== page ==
In the Journals

Lenalidomide effectively, safely treated cutaneous lupus erythematosus patients

Treatment with lenalidomide, a thalidomide analogue, was safe and effective in patients with refractory cutaneous lupus erythematosus, according to study results.

In a single-center, open-label trial, researchers in Spain studied 15 patients (median age, 40 years; 100% women) with refractory cutaneous lupus erythematosus between 2009 and 2010. Most of the patients had previously been treated with thalidomide and did not respond and/or developed severe side effects. Patients initially received oral lenalidomide at 5 mg/day for 4 weeks, with the dosage increased to 10 mg/day if no clinical improvement was observed. In cases of partial response, lenalidomide was sustained at 5 mg/day or decreased progressively monthly if patients achieved complete response. Follow-up was a mean of 15 months. A Cutaneous Lupus Erythematosus Disease Area and Severity index (CLASI) activity score of 0 was used to define the proportion of patients achieving complete response, the primary efficacy endpoint. Side effect developments, evaluation of cutaneous and systemic flares and impact on immunological parameters were secondary endpoints.

Fourteen patients completed treatment and saw clinical improvement after 2 weeks (CLASI activity score decreased from 11±5.9 to 4.13±3.66; P=.0009). Twelve patients (86%) achieved complete response. However, 75% of those patients had clinical relapse, which usually occurred 2 to 8 weeks after withdrawal from lenalidomide. Researchers did not observe a significant influence on systemic disease, immunological parameters or CLASI damage score. Two patients (13%) developed side effects, which were minor and included insomnia, grade 2 neutropenia and gastrointestinal symptoms, and resolved after medication withdrawal. No other haematological or biochemical toxicities were observed; nor were there thrombotic events or ovarian toxicity.

“As with thalidomide, cutaneous relapse was frequent,” the researchers reported.

“The present study confirms the efficacy and safety of lenalidomide for refractory cutaneous lupus disease. The benefit of lenalidomide is in reducing disfigurement without thalidomide’s toxicity profile.”

Treatment with lenalidomide, a thalidomide analogue, was safe and effective in patients with refractory cutaneous lupus erythematosus, according to study results.

In a single-center, open-label trial, researchers in Spain studied 15 patients (median age, 40 years; 100% women) with refractory cutaneous lupus erythematosus between 2009 and 2010. Most of the patients had previously been treated with thalidomide and did not respond and/or developed severe side effects. Patients initially received oral lenalidomide at 5 mg/day for 4 weeks, with the dosage increased to 10 mg/day if no clinical improvement was observed. In cases of partial response, lenalidomide was sustained at 5 mg/day or decreased progressively monthly if patients achieved complete response. Follow-up was a mean of 15 months. A Cutaneous Lupus Erythematosus Disease Area and Severity index (CLASI) activity score of 0 was used to define the proportion of patients achieving complete response, the primary efficacy endpoint. Side effect developments, evaluation of cutaneous and systemic flares and impact on immunological parameters were secondary endpoints.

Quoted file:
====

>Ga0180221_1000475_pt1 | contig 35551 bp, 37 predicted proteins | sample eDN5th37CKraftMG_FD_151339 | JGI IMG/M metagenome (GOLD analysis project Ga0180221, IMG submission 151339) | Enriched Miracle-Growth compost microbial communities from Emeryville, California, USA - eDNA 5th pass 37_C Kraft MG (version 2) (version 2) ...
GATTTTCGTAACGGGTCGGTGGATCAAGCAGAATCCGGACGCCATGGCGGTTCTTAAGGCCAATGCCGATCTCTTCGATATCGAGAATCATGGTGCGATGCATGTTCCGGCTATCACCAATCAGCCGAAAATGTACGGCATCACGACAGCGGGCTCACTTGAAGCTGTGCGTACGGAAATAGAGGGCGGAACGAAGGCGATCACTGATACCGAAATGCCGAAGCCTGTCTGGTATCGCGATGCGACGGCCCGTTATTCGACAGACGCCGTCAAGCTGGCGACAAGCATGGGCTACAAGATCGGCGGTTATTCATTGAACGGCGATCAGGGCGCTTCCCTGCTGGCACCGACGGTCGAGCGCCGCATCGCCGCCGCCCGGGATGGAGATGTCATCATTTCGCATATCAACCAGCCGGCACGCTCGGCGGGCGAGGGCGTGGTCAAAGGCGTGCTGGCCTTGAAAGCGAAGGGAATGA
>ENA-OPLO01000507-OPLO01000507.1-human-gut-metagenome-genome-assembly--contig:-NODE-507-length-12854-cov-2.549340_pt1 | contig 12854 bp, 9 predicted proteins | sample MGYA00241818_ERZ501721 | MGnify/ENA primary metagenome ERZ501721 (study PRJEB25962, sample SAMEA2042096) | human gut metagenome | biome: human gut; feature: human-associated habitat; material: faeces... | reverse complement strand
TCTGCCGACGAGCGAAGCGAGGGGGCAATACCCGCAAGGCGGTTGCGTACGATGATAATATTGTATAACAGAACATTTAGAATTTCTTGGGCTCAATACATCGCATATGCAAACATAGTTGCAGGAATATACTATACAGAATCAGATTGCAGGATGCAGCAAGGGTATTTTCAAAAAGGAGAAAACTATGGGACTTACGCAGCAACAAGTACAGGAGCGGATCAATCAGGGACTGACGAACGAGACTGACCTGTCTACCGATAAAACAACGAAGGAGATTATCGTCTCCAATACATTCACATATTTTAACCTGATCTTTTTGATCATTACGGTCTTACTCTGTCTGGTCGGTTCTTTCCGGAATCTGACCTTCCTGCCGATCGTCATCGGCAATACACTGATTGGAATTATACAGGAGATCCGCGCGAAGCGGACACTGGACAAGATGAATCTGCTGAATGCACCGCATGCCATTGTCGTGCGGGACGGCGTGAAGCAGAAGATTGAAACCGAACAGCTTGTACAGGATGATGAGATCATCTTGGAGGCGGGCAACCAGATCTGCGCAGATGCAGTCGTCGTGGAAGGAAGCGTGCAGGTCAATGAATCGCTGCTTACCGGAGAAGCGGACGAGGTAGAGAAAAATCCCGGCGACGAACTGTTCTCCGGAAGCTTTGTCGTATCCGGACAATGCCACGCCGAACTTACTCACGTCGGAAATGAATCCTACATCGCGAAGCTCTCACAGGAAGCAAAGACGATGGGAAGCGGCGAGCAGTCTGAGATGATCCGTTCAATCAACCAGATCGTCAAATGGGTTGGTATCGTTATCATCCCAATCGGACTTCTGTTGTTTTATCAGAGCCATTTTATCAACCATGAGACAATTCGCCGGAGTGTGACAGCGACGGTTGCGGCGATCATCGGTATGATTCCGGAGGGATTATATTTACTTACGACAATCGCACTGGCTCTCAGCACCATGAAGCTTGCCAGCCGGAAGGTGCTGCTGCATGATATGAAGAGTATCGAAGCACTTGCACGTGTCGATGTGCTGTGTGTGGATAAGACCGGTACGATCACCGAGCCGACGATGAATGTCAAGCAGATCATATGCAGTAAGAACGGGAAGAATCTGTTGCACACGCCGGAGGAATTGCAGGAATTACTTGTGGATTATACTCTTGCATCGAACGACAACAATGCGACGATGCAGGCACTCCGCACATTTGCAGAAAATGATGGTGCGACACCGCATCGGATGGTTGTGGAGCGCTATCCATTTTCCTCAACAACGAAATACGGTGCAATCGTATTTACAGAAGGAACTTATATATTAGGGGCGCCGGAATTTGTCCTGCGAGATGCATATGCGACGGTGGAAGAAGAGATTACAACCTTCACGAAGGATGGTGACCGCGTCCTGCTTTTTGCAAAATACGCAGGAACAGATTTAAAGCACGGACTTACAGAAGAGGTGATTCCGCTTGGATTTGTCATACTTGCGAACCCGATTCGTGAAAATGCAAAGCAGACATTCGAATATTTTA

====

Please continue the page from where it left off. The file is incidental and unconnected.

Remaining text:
Fourteen patients completed treatment and saw clinical improvement after 2 weeks (CLASI activity score decreased from 11±5.9 to 4.13±3.66; P=.0009). Twelve patients (86%) achieved complete response. However, 75% of those patients had clinical relapse, which usually occurred 2 to 8 weeks after withdrawal from lenalidomide. Researchers did not observe a significant influence on systemic disease, immunological parameters or CLASI damage score. Two patients (13%) developed side effects, which were minor and included insomnia, grade 2 neutropenia and gastrointestinal symptoms, and resolved after medication withdrawal. No other haematological or biochemical toxicities were observed; nor were there thrombotic events or ovarian toxicity.

“As with thalidomide, cutaneous relapse was frequent,” the researchers reported.

“The present study confirms the efficacy and safety of lenalidomide for refractory cutaneous lupus disease. The benefit of lenalidomide is in reducing disfigurement without thalidomide’s toxicity profile.”